Big industry hitters are backing the lowest-cost-wins procurement tool despite fears it will undermine supply chain best practice
From teabags to T5, reverse auction bidding is now being used as a procurement method by airport operator BAA and the Office of Government Commerce. BAA says it has saved 10% on the cost of temporary accommodation at Terminal 5 thanks to reverse auction bidding.

The OCG is also cock-a-hoop that it has saved 29% on procuring teabags for the Ministry of Defence and NHS. And the government is unlikely to stop at beverages - buidings could be next.

The construction industry will shudder at the news. Many in the industry believe that the concept will take us back to the bad old days where partnering and long-term relationships were sacrificed at the alter of lowest price.

Although opponents of reverse auction bidding accept that the method can be used for simple well-defined items, tea bags for example, they argue it should not be used for more complex projects.

Chairman of the strategic forum Peter Rogers is one who bemoans the emergence of reverse auction bidding. If you go down that route he argues, the supply chain will not integrate properly, and the opportunity to eliminate costs at the design phase will be lost.

BAA supply-chain director Martin Plimmer argues that reverse auction bidding does not mean the end of the integrated supply chain. He says that the process is just a method of selecting the companies that will form the supply chain. Plimmer says once the bidders have been selected they are subject to the normal performance evaluations. It is important to make sure that the suppliers on the shortlist are capable supplying the service, says Plimmer.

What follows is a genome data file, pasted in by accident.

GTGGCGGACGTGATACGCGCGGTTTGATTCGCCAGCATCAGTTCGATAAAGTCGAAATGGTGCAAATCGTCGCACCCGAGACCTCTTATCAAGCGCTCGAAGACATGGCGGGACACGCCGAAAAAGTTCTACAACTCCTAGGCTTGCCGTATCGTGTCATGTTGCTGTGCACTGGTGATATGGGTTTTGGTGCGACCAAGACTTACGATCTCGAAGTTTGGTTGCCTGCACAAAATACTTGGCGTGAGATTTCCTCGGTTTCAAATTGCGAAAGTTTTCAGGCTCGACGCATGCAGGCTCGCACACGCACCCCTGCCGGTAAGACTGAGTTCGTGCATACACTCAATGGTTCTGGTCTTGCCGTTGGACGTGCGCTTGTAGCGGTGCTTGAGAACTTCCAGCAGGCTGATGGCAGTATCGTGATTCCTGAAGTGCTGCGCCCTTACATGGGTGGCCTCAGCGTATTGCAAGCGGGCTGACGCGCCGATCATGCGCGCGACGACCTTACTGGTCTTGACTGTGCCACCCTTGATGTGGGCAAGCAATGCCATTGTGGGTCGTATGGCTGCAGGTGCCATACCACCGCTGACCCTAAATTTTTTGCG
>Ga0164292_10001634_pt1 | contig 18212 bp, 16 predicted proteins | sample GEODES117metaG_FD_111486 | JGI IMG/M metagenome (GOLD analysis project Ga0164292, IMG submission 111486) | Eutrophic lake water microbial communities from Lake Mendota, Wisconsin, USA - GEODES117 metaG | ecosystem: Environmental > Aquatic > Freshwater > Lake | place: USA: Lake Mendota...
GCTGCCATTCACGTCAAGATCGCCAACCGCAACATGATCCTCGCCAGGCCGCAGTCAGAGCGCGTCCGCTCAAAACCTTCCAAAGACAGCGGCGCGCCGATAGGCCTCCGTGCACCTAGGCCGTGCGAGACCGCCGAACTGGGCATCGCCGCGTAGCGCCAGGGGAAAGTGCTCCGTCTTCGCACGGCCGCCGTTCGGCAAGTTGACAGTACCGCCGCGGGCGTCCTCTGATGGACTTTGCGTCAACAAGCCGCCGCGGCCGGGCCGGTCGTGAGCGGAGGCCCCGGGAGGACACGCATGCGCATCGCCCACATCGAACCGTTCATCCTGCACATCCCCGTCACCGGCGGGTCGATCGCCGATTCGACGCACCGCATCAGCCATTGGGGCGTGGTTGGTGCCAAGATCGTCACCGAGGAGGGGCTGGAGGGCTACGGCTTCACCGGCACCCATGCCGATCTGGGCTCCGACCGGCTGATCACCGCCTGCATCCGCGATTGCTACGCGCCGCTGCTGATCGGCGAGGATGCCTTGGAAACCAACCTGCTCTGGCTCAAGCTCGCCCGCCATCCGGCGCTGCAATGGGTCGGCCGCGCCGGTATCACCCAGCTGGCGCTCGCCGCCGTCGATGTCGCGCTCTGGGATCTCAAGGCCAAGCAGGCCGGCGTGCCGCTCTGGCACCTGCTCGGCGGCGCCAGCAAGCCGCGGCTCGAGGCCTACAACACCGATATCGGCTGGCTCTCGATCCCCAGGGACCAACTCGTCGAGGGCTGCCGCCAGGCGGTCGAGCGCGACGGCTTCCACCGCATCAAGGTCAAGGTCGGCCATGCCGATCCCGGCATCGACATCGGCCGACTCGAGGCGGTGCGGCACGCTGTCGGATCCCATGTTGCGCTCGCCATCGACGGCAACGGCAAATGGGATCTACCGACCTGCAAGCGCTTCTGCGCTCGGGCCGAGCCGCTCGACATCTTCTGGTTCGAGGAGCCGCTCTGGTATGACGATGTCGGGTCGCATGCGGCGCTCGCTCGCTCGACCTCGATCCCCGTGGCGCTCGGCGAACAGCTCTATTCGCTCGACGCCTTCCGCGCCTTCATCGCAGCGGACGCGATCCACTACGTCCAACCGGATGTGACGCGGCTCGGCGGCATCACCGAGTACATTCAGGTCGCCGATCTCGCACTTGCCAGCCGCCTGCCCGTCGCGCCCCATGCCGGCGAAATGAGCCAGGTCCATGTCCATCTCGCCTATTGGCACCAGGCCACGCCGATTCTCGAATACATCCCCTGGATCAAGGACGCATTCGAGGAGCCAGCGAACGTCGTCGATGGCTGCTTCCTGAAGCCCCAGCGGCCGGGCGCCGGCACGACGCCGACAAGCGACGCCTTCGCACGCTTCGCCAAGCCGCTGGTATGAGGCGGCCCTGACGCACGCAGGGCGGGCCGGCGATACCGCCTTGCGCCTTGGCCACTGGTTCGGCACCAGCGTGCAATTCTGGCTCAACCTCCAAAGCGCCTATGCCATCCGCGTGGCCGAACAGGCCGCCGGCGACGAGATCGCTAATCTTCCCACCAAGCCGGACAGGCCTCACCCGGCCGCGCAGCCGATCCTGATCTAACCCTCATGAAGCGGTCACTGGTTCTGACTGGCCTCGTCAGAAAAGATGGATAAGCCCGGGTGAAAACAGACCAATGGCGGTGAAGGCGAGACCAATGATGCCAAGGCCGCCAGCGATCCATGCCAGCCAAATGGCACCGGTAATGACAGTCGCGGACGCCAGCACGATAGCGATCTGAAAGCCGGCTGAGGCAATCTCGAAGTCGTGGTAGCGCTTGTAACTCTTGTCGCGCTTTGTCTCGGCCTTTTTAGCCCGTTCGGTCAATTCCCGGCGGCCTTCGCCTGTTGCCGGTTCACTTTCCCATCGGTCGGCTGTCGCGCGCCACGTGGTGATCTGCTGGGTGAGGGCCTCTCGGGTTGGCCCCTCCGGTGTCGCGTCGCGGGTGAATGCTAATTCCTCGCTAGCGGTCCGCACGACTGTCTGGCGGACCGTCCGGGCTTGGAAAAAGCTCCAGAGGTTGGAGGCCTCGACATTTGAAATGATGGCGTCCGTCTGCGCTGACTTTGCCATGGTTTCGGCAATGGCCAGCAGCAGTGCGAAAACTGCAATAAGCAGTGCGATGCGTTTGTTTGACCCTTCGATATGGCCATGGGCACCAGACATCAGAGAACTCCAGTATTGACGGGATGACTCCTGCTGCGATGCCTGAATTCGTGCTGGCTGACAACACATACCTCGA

Supporters of reverse auction bidding say that the more complex the project the more information the suppliers will need before the auction to ascertain what their lowest bid can reasonably be. Plimmer concedes that reverse auction bidding would not be appropriate for complex masterplans for airports, but they could be used for construction projects - provided what is supplied is clearly defined.

The danger of reverse auction bidding according to Rudi Klein, chief executive of the Specialist Engineering Contractors Group, is that it discourages best practice behaviour. Whole life costing, the elimination waste, and decent margins for suppliers all fall by the wayside with reverse bidding, says Klein.

If reverse auction bidding takes off there will have to be safeguards in place. Simon Rawlinson, partner at cost consultant DLE, says there should be a code of conduct that involves a broader tender process including prequalification and the opportunity to resolve queries prior to the conclusion of the bidding process.

The most surprising advocate of reverse auction bidding is Sir John Egan. He says that to establish and maintain long-term relationships, reverse auction can be a valuable technique. If the man who wrote Rethinking Construction says reverse auction bidding is compatible with partnering then the industry better prepare itself for online bidding. Click on to Ebay and get practising …